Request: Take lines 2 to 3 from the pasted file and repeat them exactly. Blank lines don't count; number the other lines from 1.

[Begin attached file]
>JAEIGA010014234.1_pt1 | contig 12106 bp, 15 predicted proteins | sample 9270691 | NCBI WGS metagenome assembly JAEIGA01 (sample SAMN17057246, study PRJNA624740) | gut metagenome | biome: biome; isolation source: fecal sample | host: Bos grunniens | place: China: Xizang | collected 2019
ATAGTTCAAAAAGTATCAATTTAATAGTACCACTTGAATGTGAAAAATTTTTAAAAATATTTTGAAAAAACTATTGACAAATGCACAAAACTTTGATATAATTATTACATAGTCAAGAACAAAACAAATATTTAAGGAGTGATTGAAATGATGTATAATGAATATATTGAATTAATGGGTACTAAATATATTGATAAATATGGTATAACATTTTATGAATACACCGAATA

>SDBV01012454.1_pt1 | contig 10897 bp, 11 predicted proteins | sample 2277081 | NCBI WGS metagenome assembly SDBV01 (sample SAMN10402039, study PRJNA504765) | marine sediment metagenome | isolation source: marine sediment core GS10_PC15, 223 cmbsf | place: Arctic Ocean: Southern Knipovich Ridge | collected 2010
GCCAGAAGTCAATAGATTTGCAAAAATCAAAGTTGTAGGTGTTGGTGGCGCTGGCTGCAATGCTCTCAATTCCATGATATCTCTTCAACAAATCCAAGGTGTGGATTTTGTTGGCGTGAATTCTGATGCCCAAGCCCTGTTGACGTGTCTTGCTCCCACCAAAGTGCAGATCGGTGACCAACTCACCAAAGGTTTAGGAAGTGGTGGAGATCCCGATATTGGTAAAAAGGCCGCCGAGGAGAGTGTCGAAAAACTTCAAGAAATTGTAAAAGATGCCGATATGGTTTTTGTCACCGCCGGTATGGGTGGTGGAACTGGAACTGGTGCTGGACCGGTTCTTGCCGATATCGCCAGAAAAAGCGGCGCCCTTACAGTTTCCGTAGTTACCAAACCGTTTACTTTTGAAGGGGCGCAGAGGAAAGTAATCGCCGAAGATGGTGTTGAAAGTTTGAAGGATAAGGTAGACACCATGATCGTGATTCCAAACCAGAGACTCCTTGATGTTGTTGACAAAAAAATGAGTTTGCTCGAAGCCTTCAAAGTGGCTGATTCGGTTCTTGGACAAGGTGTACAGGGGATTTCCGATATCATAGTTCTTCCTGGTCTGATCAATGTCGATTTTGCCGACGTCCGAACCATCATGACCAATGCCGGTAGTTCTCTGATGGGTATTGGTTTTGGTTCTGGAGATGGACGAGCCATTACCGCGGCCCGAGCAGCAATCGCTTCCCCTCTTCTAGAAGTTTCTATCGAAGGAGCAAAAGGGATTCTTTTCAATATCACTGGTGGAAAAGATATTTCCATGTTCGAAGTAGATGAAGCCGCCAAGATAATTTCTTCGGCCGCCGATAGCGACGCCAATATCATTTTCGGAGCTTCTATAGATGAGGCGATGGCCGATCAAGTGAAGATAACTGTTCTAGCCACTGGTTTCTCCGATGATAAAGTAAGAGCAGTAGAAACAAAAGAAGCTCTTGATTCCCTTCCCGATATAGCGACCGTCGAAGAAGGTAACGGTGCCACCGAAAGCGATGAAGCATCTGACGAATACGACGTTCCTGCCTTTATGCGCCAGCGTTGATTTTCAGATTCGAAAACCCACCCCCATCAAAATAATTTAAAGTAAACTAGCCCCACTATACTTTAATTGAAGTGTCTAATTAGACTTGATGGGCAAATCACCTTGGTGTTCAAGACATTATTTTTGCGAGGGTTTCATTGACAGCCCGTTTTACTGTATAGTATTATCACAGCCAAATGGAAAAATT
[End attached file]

ATAGTTCAAAAAGTATCAATTTAATAGTACCACTTGAATGTGAAAAATTTTTAAAAATATTTTGAAAAAACTATTGACAAATGCACAAAACTTTGATATAATTATTACATAGTCAAGAACAAAACAAATATTTAAGGAGTGATTGAAATGATGTATAATGAATATATTGAATTAATGGGTACTAAATATATTGATAAATATGGTATAACATTTTATGAATACACCGAATA

>SDBV01012454.1_pt1 | contig 10897 bp, 11 predicted proteins | sample 2277081 | NCBI WGS metagenome assembly SDBV01 (sample SAMN10402039, study PRJNA504765) | marine sediment metagenome | isolation source: marine sediment core GS10_PC15, 223 cmbsf | place: Arctic Ocean: Southern Knipovich Ridge | collected 2010